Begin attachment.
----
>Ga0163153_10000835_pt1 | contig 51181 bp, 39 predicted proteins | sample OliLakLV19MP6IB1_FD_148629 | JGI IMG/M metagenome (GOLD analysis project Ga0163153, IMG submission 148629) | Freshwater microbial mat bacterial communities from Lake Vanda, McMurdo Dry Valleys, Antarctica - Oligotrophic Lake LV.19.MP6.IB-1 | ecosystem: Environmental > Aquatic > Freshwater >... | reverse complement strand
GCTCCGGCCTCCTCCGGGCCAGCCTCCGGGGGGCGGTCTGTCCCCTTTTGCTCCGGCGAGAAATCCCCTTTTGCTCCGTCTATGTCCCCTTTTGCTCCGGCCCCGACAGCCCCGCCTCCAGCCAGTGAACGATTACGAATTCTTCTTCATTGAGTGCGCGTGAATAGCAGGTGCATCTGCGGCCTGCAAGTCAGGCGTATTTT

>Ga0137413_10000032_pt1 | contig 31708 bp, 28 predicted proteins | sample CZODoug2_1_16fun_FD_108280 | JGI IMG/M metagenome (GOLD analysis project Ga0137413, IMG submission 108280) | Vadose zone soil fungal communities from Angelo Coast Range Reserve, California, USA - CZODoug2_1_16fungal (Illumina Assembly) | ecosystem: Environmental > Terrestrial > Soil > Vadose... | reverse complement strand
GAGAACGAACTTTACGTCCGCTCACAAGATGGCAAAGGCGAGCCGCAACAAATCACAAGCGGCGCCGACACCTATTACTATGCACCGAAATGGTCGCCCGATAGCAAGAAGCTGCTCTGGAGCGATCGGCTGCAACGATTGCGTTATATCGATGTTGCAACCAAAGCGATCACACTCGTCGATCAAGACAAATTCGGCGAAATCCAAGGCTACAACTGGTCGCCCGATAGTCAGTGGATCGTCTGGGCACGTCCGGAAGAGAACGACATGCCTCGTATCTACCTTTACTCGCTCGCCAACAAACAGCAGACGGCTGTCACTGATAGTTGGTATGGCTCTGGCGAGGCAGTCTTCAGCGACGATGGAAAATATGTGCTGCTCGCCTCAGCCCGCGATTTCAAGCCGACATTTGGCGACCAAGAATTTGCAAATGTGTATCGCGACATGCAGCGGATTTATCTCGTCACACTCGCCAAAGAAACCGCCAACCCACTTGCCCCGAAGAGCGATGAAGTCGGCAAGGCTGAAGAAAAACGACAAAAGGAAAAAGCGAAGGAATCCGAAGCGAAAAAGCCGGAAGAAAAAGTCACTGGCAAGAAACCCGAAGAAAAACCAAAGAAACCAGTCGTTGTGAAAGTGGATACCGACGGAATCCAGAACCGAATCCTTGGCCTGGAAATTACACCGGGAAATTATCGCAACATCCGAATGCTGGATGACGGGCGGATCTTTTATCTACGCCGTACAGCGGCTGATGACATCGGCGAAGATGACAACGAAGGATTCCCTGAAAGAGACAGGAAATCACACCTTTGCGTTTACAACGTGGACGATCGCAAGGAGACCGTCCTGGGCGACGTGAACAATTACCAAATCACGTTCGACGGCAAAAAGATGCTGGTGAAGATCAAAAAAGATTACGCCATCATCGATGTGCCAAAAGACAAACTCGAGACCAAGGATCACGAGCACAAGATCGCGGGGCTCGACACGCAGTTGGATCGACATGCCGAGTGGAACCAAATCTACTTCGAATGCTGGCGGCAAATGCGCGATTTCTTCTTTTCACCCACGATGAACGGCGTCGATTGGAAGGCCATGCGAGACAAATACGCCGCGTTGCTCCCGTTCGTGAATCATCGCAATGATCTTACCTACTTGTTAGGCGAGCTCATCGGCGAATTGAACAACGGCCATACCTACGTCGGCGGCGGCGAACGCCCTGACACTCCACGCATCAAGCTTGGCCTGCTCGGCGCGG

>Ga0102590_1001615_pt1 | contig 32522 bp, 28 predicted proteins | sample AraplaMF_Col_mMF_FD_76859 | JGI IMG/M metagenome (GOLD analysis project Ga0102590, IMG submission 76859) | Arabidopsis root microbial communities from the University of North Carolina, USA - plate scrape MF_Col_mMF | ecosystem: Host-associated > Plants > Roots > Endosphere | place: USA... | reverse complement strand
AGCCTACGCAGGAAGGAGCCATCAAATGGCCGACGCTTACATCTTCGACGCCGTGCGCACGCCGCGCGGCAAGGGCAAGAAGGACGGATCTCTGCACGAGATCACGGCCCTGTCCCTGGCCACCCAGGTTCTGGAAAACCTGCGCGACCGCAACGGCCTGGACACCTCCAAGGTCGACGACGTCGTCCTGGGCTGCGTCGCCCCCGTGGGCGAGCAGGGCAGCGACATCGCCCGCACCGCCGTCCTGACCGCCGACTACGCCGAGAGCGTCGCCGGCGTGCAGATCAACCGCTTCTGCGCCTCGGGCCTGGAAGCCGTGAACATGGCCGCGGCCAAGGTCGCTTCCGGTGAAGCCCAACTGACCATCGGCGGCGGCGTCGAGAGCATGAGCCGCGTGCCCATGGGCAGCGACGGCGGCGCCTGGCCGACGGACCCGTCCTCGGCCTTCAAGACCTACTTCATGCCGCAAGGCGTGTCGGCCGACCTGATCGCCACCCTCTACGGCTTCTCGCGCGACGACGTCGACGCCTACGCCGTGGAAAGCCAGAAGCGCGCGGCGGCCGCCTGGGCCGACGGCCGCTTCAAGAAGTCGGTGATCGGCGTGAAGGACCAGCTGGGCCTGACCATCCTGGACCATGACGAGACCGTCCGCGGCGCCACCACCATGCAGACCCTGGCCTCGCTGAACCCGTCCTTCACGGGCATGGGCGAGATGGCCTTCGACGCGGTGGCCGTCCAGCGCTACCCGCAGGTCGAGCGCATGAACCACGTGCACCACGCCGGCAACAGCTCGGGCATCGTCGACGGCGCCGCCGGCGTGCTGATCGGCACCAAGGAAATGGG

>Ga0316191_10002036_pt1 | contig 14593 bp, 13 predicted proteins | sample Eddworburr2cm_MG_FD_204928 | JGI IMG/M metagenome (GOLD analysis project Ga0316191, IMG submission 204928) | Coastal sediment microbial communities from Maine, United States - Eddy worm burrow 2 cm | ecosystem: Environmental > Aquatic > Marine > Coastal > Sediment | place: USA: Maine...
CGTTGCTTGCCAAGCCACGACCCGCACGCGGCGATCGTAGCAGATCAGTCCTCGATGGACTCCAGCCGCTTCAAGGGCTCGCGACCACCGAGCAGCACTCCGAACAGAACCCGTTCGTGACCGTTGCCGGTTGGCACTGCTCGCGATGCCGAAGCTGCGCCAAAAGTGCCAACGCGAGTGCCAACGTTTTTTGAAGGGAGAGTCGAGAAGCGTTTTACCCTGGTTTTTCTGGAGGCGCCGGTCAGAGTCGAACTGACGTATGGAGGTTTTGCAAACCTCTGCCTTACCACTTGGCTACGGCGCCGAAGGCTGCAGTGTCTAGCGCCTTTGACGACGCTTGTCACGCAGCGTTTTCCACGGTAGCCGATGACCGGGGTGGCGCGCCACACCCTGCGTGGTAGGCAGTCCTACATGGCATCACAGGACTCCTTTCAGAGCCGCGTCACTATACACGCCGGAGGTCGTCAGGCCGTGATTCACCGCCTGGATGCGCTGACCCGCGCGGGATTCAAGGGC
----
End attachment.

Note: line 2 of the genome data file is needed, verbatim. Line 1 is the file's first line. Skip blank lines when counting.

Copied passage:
GCTCCGGCCTCCTCCGGGCCAGCCTCCGGGGGGCGGTCTGTCCCCTTTTGCTCCGGCGAGAAATCCCCTTTTGCTCCGTCTATGTCCCCTTTTGCTCCGGCCCCGACAGCCCCGCCTCCAGCCAGTGAACGATTACGAATTCTTCTTCATTGAGTGCGCGTGAATAGCAGGTGCATCTGCGGCCTGCAAGTCAGGCGTATTTT